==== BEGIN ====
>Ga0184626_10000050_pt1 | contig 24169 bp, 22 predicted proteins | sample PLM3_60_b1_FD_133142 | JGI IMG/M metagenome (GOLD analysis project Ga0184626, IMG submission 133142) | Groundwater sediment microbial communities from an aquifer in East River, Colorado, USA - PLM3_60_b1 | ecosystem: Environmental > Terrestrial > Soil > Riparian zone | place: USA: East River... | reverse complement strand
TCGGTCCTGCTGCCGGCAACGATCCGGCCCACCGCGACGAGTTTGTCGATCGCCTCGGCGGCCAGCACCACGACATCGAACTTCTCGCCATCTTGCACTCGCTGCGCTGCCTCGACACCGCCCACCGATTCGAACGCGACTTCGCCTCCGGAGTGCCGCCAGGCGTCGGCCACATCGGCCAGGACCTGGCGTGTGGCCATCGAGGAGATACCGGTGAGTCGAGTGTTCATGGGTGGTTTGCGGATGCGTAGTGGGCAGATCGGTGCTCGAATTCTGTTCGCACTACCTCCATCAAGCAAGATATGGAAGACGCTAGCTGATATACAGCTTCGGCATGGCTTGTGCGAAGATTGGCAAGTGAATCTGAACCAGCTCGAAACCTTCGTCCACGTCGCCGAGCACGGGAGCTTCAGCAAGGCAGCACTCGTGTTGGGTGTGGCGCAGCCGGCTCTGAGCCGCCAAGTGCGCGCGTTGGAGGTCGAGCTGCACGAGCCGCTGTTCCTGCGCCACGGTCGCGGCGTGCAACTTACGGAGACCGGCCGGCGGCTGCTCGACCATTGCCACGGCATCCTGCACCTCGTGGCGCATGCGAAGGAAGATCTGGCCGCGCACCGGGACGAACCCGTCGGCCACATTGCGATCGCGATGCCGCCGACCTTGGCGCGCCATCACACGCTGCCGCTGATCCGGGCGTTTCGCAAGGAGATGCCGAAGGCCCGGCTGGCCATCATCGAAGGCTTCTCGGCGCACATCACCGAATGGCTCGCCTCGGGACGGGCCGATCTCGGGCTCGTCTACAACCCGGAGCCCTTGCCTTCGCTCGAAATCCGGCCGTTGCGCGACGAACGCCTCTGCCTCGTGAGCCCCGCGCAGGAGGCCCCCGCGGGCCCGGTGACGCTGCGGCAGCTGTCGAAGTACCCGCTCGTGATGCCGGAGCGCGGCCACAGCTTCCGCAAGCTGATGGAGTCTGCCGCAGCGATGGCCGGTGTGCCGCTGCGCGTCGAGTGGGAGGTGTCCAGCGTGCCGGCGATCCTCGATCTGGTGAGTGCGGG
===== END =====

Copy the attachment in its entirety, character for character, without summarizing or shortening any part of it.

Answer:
>Ga0184626_10000050_pt1 | contig 24169 bp, 22 predicted proteins | sample PLM3_60_b1_FD_133142 | JGI IMG/M metagenome (GOLD analysis project Ga0184626, IMG submission 133142) | Groundwater sediment microbial communities from an aquifer in East River, Colorado, USA - PLM3_60_b1 | ecosystem: Environmental > Terrestrial > Soil > Riparian zone | place: USA: East River... | reverse complement strand
TCGGTCCTGCTGCCGGCAACGATCCGGCCCACCGCGACGAGTTTGTCGATCGCCTCGGCGGCCAGCACCACGACATCGAACTTCTCGCCATCTTGCACTCGCTGCGCTGCCTCGACACCGCCCACCGATTCGAACGCGACTTCGCCTCCGGAGTGCCGCCAGGCGTCGGCCACATCGGCCAGGACCTGGCGTGTGGCCATCGAGGAGATACCGGTGAGTCGAGTGTTCATGGGTGGTTTGCGGATGCGTAGTGGGCAGATCGGTGCTCGAATTCTGTTCGCACTACCTCCATCAAGCAAGATATGGAAGACGCTAGCTGATATACAGCTTCGGCATGGCTTGTGCGAAGATTGGCAAGTGAATCTGAACCAGCTCGAAACCTTCGTCCACGTCGCCGAGCACGGGAGCTTCAGCAAGGCAGCACTCGTGTTGGGTGTGGCGCAGCCGGCTCTGAGCCGCCAAGTGCGCGCGTTGGAGGTCGAGCTGCACGAGCCGCTGTTCCTGCGCCACGGTCGCGGCGTGCAACTTACGGAGACCGGCCGGCGGCTGCTCGACCATTGCCACGGCATCCTGCACCTCGTGGCGCATGCGAAGGAAGATCTGGCCGCGCACCGGGACGAACCCGTCGGCCACATTGCGATCGCGATGCCGCCGACCTTGGCGCGCCATCACACGCTGCCGCTGATCCGGGCGTTTCGCAAGGAGATGCCGAAGGCCCGGCTGGCCATCATCGAAGGCTTCTCGGCGCACATCACCGAATGGCTCGCCTCGGGACGGGCCGATCTCGGGCTCGTCTACAACCCGGAGCCCTTGCCTTCGCTCGAAATCCGGCCGTTGCGCGACGAACGCCTCTGCCTCGTGAGCCCCGCGCAGGAGGCCCCCGCGGGCCCGGTGACGCTGCGGCAGCTGTCGAAGTACCCGCTCGTGATGCCGGAGCGCGGCCACAGCTTCCGCAAGCTGATGGAGTCTGCCGCAGCGATGGCCGGTGTGCCGCTGCGCGTCGAGTGGGAGGTGTCCAGCGTGCCGGCGATCCTCGATCTGGTGAGTGCGGG